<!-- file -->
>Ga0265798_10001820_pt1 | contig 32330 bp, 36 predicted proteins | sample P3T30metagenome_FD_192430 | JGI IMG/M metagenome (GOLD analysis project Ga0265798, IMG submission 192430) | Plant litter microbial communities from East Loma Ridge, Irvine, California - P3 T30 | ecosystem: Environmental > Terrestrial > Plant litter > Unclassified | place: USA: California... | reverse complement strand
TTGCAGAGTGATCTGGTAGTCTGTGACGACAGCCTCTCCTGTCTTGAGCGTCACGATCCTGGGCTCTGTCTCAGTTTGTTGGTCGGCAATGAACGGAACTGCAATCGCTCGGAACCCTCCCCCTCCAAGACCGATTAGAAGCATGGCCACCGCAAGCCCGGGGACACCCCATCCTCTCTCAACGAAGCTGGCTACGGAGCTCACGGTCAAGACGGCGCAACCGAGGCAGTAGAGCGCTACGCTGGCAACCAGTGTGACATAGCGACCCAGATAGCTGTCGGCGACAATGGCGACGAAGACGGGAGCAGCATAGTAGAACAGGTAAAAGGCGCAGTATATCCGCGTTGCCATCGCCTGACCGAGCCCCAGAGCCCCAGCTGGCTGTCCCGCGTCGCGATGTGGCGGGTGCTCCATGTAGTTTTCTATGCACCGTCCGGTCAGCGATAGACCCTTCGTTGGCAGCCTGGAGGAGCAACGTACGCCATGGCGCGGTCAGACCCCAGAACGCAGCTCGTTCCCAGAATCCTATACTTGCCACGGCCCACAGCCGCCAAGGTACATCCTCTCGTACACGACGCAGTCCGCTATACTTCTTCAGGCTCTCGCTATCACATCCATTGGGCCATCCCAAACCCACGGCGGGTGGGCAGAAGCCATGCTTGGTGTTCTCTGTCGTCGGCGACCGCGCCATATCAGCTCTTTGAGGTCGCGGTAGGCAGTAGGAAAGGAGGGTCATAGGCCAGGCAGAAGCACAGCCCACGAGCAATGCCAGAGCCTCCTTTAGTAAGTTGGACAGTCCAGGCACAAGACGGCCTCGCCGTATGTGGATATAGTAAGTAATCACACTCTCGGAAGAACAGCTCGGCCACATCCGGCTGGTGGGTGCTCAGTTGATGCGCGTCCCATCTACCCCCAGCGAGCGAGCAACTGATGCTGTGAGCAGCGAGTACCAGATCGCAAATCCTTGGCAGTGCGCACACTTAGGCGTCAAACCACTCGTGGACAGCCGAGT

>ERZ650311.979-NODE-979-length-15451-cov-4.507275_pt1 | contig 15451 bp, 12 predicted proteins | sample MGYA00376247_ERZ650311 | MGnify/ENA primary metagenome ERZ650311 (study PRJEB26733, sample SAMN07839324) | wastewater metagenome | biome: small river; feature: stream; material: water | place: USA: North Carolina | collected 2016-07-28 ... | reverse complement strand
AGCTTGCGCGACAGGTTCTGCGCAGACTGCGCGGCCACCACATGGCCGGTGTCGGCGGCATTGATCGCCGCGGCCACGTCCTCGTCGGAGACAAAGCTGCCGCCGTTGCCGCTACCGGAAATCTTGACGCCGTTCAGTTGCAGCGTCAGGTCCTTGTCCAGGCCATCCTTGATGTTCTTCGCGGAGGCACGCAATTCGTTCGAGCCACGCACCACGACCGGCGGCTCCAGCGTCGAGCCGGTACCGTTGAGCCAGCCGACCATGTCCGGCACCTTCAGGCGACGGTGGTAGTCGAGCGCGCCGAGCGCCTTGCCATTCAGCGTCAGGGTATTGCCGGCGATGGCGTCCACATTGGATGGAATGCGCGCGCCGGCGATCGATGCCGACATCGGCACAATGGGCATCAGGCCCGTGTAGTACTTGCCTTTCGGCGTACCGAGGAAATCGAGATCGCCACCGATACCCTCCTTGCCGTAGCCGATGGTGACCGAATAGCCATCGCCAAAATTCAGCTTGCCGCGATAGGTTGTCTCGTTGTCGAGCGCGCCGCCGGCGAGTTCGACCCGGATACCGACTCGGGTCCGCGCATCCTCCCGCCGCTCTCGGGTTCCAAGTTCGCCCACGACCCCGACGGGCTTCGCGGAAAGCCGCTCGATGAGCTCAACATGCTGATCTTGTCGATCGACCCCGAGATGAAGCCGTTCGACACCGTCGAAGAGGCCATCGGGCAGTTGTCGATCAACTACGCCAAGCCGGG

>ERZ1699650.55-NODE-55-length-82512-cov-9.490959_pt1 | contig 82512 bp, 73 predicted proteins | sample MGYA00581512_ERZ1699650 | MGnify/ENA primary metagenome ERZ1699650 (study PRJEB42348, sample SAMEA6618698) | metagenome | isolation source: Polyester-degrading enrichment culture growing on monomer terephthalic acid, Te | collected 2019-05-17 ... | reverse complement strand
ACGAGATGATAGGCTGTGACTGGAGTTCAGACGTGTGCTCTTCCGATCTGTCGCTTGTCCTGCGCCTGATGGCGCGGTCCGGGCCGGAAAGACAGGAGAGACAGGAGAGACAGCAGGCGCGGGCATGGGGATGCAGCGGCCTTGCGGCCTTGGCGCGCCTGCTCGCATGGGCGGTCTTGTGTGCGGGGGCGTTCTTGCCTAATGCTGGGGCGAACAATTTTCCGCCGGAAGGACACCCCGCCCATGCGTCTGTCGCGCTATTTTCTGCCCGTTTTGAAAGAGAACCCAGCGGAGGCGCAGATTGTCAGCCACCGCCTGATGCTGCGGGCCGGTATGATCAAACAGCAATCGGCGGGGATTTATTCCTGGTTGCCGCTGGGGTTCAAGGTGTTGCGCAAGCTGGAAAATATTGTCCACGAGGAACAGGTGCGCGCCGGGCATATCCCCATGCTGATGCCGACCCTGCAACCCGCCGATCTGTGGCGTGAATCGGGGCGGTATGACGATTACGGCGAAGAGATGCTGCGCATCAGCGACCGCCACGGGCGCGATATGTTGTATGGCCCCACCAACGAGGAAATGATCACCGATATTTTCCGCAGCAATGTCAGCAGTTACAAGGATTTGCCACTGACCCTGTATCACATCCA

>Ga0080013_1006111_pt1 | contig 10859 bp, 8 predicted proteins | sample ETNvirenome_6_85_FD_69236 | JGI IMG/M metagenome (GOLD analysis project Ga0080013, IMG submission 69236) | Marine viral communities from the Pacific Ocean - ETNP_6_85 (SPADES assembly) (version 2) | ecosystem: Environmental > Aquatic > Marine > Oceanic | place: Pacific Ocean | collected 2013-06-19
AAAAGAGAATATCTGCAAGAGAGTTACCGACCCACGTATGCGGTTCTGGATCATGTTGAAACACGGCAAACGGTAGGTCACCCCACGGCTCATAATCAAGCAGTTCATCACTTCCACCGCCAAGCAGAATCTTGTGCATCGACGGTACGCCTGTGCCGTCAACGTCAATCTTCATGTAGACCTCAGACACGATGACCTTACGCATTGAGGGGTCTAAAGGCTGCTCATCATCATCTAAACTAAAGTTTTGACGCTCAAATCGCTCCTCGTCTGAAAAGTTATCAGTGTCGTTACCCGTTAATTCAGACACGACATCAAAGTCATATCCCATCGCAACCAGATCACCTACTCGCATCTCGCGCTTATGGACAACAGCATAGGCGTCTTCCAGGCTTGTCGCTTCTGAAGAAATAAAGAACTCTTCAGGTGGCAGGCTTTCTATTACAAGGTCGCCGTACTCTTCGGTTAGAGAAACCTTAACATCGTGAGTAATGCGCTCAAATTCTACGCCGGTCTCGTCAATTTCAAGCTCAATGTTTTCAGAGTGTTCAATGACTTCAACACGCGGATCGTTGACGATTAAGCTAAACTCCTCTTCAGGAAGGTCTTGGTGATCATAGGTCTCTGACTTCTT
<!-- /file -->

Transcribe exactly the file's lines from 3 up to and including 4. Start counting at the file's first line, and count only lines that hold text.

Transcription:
>ERZ650311.979-NODE-979-length-15451-cov-4.507275_pt1 | contig 15451 bp, 12 predicted proteins | sample MGYA00376247_ERZ650311 | MGnify/ENA primary metagenome ERZ650311 (study PRJEB26733, sample SAMN07839324) | wastewater metagenome | biome: small river; feature: stream; material: water | place: USA: North Carolina | collected 2016-07-28 ... | reverse complement strand
AGCTTGCGCGACAGGTTCTGCGCAGACTGCGCGGCCACCACATGGCCGGTGTCGGCGGCATTGATCGCCGCGGCCACGTCCTCGTCGGAGACAAAGCTGCCGCCGTTGCCGCTACCGGAAATCTTGACGCCGTTCAGTTGCAGCGTCAGGTCCTTGTCCAGGCCATCCTTGATGTTCTTCGCGGAGGCACGCAATTCGTTCGAGCCACGCACCACGACCGGCGGCTCCAGCGTCGAGCCGGTACCGTTGAGCCAGCCGACCATGTCCGGCACCTTCAGGCGACGGTGGTAGTCGAGCGCGCCGAGCGCCTTGCCATTCAGCGTCAGGGTATTGCCGGCGATGGCGTCCACATTGGATGGAATGCGCGCGCCGGCGATCGATGCCGACATCGGCACAATGGGCATCAGGCCCGTGTAGTACTTGCCTTTCGGCGTACCGAGGAAATCGAGATCGCCACCGATACCCTCCTTGCCGTAGCCGATGGTGACCGAATAGCCATCGCCAAAATTCAGCTTGCCGCGATAGGTTGTCTCGTTGTCGAGCGCGCCGCCGGCGAGTTCGACCCGGATACCGACTCGGGTCCGCGCATCCTCCCGCCGCTCTCGGGTTCCAAGTTCGCCCACGACCCCGACGGGCTTCGCGGAAAGCCGCTCGATGAGCTCAACATGCTGATCTTGTCGATCGACCCCGAGATGAAGCCGTTCGACACCGTCGAAGAGGCCATCGGGCAGTTGTCGATCAACTACGCCAAGCCGGG